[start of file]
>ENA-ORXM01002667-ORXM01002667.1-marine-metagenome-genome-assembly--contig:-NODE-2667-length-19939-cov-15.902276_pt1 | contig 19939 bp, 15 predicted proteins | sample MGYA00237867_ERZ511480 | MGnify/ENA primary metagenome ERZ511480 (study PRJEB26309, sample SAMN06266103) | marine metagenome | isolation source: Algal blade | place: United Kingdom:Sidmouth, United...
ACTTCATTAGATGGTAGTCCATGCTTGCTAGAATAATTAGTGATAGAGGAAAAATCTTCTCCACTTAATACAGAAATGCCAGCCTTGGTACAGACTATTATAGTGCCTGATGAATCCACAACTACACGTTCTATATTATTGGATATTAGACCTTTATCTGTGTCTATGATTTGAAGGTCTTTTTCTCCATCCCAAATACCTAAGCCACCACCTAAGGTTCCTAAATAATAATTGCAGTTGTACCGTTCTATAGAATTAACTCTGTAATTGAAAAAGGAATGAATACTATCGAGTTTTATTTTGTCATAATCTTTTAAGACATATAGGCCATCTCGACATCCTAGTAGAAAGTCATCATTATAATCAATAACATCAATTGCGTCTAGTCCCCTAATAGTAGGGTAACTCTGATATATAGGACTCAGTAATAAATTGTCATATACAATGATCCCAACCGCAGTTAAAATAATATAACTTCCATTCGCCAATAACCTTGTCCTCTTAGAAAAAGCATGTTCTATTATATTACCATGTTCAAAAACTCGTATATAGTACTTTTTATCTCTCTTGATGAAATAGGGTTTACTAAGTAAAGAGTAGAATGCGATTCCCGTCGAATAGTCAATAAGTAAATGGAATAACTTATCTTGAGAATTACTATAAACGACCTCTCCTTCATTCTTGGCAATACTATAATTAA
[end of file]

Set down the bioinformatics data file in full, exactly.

>ENA-ORXM01002667-ORXM01002667.1-marine-metagenome-genome-assembly--contig:-NODE-2667-length-19939-cov-15.902276_pt1 | contig 19939 bp, 15 predicted proteins | sample MGYA00237867_ERZ511480 | MGnify/ENA primary metagenome ERZ511480 (study PRJEB26309, sample SAMN06266103) | marine metagenome | isolation source: Algal blade | place: United Kingdom:Sidmouth, United...
ACTTCATTAGATGGTAGTCCATGCTTGCTAGAATAATTAGTGATAGAGGAAAAATCTTCTCCACTTAATACAGAAATGCCAGCCTTGGTACAGACTATTATAGTGCCTGATGAATCCACAACTACACGTTCTATATTATTGGATATTAGACCTTTATCTGTGTCTATGATTTGAAGGTCTTTTTCTCCATCCCAAATACCTAAGCCACCACCTAAGGTTCCTAAATAATAATTGCAGTTGTACCGTTCTATAGAATTAACTCTGTAATTGAAAAAGGAATGAATACTATCGAGTTTTATTTTGTCATAATCTTTTAAGACATATAGGCCATCTCGACATCCTAGTAGAAAGTCATCATTATAATCAATAACATCAATTGCGTCTAGTCCCCTAATAGTAGGGTAACTCTGATATATAGGACTCAGTAATAAATTGTCATATACAATGATCCCAACCGCAGTTAAAATAATATAACTTCCATTCGCCAATAACCTTGTCCTCTTAGAAAAAGCATGTTCTATTATATTACCATGTTCAAAAACTCGTATATAGTACTTTTTATCTCTCTTGATGAAATAGGGTTTACTAAGTAAAGAGTAGAATGCGATTCCCGTCGAATAGTCAATAAGTAAATGGAATAACTTATCTTGAGAATTACTATAAACGACCTCTCCTTCATTCTTGGCAATACTATAATTAA